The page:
This year felt like the year of the pharma crowdsourcing challenge. From Merck to Johnson & Johnson to Astellas Oncology, drugmakers went looking in a big way for big ideas born outside their own R&D facilities.
Pharma scientists are some of the best and brightest researchers, but the spate of open-to-the-public contests are looking to tap different kinds of thinking. They’re aiming to capture ideas beyond the lab, in areas where pharma hasn't historically been strong. Think patient centricity and digital technology, for instance.
Take the Astellas Oncology cancer care challenge, dubbed C3, which entered its second year in 2017. The contest focuses on creative, nondrug ideas that could change cancer care. This year, 160 submissions poured in—up from 100 last year—from healthcare professionals, tech companies and even patients themselves. As Mark Reisenauer, senior vice president of Astellas’ oncology business unit, noted, the entries offered “a perspective [from a path] that we as a company might not have gone down.”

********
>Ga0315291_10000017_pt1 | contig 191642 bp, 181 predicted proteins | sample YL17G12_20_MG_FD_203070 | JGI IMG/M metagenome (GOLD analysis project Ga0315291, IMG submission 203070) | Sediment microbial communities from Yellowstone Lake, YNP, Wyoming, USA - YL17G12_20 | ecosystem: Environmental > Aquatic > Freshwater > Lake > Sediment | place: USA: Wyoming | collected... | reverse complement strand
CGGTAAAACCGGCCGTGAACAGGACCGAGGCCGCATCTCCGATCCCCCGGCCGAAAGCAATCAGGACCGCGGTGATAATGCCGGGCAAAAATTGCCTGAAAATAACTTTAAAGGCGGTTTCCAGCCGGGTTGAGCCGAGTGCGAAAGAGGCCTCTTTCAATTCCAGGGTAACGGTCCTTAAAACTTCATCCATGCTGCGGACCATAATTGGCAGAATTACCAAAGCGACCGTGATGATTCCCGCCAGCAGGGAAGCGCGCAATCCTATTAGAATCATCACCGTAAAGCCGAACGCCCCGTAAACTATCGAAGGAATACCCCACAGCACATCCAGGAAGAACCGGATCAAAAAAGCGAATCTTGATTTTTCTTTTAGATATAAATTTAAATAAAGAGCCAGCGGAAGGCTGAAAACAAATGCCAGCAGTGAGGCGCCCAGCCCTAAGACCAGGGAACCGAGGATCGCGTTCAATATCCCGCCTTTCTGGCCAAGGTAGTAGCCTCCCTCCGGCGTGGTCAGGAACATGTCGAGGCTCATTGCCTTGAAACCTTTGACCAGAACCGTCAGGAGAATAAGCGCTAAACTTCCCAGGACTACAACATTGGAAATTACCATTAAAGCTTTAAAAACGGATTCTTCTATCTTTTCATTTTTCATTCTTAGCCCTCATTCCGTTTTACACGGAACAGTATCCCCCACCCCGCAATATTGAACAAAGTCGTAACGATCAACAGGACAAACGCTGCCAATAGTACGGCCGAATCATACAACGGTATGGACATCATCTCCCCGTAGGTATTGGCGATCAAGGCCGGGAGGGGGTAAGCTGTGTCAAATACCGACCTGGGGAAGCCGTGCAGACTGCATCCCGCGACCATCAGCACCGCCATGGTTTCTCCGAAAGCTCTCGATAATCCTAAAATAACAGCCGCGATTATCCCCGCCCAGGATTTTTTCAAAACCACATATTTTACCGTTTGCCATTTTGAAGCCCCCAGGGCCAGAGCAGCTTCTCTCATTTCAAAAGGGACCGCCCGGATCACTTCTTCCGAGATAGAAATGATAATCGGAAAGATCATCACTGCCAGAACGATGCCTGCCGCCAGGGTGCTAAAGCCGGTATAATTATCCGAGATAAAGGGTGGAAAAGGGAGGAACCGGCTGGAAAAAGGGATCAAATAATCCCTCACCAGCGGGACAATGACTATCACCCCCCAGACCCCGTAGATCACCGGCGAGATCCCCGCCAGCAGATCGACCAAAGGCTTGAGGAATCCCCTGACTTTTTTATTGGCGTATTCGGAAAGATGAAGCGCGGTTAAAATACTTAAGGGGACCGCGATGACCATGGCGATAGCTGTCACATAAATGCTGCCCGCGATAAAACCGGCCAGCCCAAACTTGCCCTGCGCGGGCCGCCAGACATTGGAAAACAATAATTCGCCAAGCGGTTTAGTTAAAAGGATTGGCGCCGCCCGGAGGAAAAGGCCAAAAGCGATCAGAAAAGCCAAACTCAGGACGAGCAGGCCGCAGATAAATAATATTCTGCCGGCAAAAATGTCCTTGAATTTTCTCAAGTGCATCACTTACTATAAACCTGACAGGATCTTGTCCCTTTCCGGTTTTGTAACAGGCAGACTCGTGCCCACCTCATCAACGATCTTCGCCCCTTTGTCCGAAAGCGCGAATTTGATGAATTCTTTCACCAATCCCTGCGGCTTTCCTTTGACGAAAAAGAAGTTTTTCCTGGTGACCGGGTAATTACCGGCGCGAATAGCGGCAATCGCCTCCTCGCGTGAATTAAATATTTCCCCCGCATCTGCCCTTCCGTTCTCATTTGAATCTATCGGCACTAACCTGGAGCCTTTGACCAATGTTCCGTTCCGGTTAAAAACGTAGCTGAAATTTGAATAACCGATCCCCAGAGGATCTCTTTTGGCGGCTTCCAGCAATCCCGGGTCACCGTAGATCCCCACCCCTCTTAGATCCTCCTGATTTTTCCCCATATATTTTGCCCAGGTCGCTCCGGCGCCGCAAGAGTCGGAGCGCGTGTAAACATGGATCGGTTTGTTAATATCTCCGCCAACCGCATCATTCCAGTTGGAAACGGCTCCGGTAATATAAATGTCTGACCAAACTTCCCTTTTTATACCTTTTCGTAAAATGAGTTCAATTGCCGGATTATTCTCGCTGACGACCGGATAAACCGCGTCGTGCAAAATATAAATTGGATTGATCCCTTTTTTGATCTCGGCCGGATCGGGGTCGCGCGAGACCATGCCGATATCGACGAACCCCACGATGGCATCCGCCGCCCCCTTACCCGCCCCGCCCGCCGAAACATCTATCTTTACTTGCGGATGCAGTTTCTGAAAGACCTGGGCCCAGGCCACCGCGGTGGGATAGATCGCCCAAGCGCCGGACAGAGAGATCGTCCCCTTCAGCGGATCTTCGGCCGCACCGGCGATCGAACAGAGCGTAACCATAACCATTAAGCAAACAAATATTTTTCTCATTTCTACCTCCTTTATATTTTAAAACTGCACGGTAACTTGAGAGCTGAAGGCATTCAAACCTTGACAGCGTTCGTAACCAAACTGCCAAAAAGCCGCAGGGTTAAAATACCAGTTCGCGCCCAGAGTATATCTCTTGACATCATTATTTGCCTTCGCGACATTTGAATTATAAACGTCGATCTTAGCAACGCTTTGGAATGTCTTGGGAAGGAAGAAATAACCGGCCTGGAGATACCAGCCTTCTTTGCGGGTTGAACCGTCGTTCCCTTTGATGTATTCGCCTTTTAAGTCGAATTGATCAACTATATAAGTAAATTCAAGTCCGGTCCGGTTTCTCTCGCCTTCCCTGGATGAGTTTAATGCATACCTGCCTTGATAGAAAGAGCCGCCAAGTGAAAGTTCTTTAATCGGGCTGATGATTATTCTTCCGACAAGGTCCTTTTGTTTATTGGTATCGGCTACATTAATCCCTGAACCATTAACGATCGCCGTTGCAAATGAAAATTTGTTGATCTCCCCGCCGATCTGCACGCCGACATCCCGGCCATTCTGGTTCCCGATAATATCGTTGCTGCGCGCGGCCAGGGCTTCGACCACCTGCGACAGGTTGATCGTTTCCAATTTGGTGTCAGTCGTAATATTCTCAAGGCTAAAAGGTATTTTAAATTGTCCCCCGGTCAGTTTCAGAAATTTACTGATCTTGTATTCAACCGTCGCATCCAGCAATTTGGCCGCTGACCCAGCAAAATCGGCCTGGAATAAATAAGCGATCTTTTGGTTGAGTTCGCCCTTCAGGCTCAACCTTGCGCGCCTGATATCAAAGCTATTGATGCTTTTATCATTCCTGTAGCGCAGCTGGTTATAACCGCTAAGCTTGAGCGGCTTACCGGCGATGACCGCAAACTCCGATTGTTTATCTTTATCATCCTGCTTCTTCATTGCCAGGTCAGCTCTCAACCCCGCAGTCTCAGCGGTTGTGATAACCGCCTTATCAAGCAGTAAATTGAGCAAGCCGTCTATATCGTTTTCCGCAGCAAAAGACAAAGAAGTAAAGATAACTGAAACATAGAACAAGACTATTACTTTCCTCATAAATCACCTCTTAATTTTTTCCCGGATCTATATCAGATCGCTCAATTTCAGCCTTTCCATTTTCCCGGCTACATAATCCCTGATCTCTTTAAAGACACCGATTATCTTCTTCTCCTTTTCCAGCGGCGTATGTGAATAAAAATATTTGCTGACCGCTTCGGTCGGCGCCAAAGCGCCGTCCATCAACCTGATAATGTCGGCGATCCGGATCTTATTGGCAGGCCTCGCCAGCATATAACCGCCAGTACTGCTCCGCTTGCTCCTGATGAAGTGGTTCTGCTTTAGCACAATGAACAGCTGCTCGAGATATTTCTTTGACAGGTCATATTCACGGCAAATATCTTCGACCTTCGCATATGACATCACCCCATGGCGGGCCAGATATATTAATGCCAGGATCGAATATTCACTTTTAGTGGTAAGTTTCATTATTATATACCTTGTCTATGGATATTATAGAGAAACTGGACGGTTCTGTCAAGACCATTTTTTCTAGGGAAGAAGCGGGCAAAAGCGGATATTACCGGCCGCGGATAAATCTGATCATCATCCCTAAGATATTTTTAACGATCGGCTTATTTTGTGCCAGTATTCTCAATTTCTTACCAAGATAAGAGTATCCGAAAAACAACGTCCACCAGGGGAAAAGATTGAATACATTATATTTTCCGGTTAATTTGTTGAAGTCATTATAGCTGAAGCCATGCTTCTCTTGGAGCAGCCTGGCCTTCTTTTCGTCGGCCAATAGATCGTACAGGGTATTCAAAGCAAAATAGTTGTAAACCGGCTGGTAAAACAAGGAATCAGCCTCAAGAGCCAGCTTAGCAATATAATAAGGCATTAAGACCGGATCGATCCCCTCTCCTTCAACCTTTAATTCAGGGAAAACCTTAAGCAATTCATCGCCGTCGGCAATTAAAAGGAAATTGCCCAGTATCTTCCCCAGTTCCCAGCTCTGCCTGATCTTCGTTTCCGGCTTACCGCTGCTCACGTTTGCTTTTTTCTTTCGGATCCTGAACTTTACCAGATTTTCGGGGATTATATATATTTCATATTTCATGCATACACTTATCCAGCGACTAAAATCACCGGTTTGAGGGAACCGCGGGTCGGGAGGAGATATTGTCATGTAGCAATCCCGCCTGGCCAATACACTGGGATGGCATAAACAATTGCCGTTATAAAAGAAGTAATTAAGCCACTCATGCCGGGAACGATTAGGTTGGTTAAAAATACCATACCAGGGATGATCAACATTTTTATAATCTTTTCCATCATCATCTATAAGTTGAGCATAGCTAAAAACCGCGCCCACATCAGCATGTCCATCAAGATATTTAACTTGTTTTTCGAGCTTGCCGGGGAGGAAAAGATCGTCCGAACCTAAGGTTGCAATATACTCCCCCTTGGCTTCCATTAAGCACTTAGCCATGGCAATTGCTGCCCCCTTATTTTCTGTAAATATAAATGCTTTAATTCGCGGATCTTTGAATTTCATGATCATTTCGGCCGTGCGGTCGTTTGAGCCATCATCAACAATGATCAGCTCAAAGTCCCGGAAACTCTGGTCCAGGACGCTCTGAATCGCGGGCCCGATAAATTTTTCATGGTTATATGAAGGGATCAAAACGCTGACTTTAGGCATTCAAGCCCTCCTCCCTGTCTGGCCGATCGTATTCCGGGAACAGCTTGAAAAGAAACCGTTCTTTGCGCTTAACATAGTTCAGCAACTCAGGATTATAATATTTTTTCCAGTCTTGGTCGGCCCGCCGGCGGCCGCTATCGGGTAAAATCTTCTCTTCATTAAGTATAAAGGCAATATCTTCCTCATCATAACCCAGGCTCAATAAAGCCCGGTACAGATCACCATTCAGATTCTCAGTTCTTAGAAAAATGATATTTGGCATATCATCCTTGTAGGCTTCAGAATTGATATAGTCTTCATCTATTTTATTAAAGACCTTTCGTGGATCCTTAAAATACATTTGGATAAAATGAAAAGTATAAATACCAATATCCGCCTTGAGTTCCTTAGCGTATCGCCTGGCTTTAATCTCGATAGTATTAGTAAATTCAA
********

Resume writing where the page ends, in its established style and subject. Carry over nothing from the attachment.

J&J is another company that’s moved aggressively into contests. Its QuickFire Challenges through J&J Innovation incubator JLABS run the gamut from beauty and skincare crowdsourcing to patient adherence ideas. JLABS has run as an outside incubator for J&J partners for five years, but the formal QuickFire Challenge contests just began two years ago. 2017 marked a banner year for the contests, with more this year than any so far.
These contests are cost-effective: They can be run inexpensively but potentially generate big leaps in entrepreneurial thinking or trigger product development around noncore pharma assets. So, pharma can expect to see even more of them in 2018.
Of course, that means the pharma contest arena could get more crowded and competitive as companies look to tap the same out-of-the-box types across diseases, conditions and patient needs. What effect will that have? Look for higher payouts for winners, laddered-up promotions and more valuable research and mentoring offers as pharma companies look to draw entrepreneurs into the space.